Posted at: 06/21/2013 5:08 PM
Updated at: 06/21/2013 6:22 PM
By: Brett Davidsen
Lawmakers say it will save you money. On Thursday, the New York State Senate passed a bill that would limit how long retired school superintendents can return to work on an interim basis.
The goal is to cut down on double-dipping, but will it actually save taxpayers money?
While the bill has passed the Senate, it has not been taken up by the New York State Assembly. It's intended to prevent retired superintendents from double-dipping, drawing a hefty pension then returning to work to collect a paycheck at the same time. But what about those elected officials that are doing the same thing?
For 13 years, Josephine Kehoe led the East Irondequoit School District as their superintendent. She retired and began collecting a state pension. But since then, she has come out of retirement five times to help districts on an interim basis who are searching for a new superintendent.
But a Senate bill passed Thursday in Albany would restrict how long retired superintendents could serve in an interim role and collect their pension at the same time. Reached by phone Friday, Kehoe says bringing on a retired superintendent during a transition time can actually save taxpayers money.
Josephine Kehoe said, "It's hard to put a timeline on how long a superintendent search will take. You have to pay somebody, and in fact, it mostly, in the long run is cheaper for the district because they don't have to pay into a retirement system. I don't think it's good legislation."
Jody Siegle, Monroe County School Boards Association, said, “My first reaction to this bill is it's a solution in search of a problem."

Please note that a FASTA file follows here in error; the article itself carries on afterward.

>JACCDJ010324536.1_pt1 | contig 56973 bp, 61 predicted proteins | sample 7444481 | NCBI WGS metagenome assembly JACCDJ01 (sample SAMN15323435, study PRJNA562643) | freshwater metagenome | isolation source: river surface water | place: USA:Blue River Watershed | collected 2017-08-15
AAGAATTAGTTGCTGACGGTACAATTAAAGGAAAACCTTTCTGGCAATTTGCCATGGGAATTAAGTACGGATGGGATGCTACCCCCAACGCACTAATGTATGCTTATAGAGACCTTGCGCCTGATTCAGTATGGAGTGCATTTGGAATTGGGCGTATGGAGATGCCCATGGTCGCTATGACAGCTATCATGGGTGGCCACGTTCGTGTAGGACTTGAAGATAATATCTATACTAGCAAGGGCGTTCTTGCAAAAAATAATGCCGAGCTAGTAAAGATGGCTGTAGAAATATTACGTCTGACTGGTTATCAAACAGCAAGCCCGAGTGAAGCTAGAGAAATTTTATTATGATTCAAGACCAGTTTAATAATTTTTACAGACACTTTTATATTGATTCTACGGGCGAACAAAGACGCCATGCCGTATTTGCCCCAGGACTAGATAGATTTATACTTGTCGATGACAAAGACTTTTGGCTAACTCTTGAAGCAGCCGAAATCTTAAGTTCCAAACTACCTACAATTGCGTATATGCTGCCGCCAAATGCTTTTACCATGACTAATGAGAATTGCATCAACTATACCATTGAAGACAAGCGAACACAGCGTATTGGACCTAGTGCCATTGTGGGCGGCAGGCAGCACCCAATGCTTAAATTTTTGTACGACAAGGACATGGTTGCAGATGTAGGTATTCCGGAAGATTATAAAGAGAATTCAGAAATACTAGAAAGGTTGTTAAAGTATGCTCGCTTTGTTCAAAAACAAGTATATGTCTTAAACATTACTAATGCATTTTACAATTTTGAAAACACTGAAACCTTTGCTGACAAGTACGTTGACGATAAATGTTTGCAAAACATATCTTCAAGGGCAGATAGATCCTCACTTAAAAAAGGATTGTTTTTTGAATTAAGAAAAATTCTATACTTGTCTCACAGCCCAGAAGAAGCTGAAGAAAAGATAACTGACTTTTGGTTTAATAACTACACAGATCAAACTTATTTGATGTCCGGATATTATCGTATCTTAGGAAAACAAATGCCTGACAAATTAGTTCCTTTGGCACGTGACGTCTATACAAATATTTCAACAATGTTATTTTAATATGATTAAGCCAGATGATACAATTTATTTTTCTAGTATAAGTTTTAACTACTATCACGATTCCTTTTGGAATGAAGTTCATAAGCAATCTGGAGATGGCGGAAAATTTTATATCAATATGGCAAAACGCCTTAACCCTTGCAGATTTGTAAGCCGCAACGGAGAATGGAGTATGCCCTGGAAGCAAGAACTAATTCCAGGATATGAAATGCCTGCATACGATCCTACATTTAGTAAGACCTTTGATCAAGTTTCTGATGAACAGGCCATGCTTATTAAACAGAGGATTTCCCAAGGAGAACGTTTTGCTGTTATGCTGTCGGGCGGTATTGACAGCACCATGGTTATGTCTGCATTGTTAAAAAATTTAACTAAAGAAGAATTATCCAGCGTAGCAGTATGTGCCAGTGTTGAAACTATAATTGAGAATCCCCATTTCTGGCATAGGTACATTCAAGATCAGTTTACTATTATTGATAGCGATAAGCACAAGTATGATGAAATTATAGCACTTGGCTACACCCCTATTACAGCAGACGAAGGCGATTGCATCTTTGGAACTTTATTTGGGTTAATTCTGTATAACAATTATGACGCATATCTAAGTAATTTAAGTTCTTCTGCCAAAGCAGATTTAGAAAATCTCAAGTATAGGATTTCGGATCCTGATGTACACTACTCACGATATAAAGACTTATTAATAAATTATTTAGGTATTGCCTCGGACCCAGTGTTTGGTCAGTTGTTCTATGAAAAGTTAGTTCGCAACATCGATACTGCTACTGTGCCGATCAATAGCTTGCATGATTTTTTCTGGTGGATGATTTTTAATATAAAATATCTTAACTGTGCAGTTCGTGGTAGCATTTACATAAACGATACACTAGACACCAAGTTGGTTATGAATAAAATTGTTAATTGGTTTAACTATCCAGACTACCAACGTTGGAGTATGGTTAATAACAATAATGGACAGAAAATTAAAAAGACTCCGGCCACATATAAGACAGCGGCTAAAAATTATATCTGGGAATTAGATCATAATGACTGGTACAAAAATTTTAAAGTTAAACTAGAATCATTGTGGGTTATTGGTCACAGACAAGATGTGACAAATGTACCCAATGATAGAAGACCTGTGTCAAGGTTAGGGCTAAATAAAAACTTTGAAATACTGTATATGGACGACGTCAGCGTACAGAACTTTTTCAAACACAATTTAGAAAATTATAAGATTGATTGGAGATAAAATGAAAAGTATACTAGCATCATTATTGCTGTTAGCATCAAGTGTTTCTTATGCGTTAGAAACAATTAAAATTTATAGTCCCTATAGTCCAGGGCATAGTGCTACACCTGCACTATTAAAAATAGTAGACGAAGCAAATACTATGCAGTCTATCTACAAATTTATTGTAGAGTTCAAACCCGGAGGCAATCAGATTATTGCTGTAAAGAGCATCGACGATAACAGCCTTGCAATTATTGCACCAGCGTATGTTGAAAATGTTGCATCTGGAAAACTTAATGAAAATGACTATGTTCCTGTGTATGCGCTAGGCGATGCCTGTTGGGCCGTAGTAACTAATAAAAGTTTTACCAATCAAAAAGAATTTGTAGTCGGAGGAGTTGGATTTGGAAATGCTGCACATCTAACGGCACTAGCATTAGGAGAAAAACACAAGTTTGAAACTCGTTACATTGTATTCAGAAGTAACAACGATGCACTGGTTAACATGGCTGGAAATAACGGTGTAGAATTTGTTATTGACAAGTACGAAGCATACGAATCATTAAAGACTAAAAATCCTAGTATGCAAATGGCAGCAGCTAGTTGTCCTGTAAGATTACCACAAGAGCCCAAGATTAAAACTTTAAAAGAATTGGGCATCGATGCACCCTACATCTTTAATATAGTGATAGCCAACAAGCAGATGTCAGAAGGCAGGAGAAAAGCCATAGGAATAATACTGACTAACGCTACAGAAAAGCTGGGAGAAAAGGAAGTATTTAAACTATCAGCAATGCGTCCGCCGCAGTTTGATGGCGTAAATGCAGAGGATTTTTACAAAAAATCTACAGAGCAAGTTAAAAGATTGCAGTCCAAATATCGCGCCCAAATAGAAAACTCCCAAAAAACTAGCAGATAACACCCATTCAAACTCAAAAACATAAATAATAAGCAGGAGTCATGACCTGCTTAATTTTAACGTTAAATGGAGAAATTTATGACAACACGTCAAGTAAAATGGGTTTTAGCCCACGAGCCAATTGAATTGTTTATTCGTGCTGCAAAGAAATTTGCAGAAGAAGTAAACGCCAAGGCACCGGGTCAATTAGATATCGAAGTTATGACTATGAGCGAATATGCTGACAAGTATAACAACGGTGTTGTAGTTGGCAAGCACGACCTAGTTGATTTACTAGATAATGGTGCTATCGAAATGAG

Jody Siegle is the Executive Director of the Monroe County School Boards Association.
News10NBC's Brett Davidsen said, “Why should a superintendent get a pension and also this salary? Why not just suspend the pension while you're getting a salary?”
Siegle said, “Well, because the pension is based on the work the superintendent did during their career before they returned. Anyone who gets a pension, it's not based on their future work, it's based on what they did in the past."
The bill, which passed on a vote of 56 to 7, would allow retired superintendents to fill in, but only for up to a year. After that, the district would have to request a waiver and prove a hardship.
In a written statement, State Senator Michael Nozzolio praised the bill, saying, “This important reform closes a loophole and will help to reduce the burden on New York's hardworking local property taxpayers."
But educators say there's a certain hypocrisy to it because many elected officials are on the state payroll while also collecting a state pension. Locally, Lieutenant Governor Bob Duffy and Assemblyman David Gantt are two examples. Beyond that, Siegle says, in 25 years, she can only think of two occasions locally where a retired-interim superintendent stayed on longer than a year.
Siegle said, "In the case of this law, it isn't going to change anything in Monroe County. This isn't something that's abused around the state. It's a rare occurrence when it happens."
All of our local state senators voted for the bill. I-Team 10 did call Senator Ted O'Brien's Office, but because it is the last day of the legislative session, he was unavailable for comment. His communications director, though, says the bill is intended to save taxpayers money. When I-Team 10 asked him why they didn't address elected officials double-dipping as well, he said that wasn't the bill in front of them.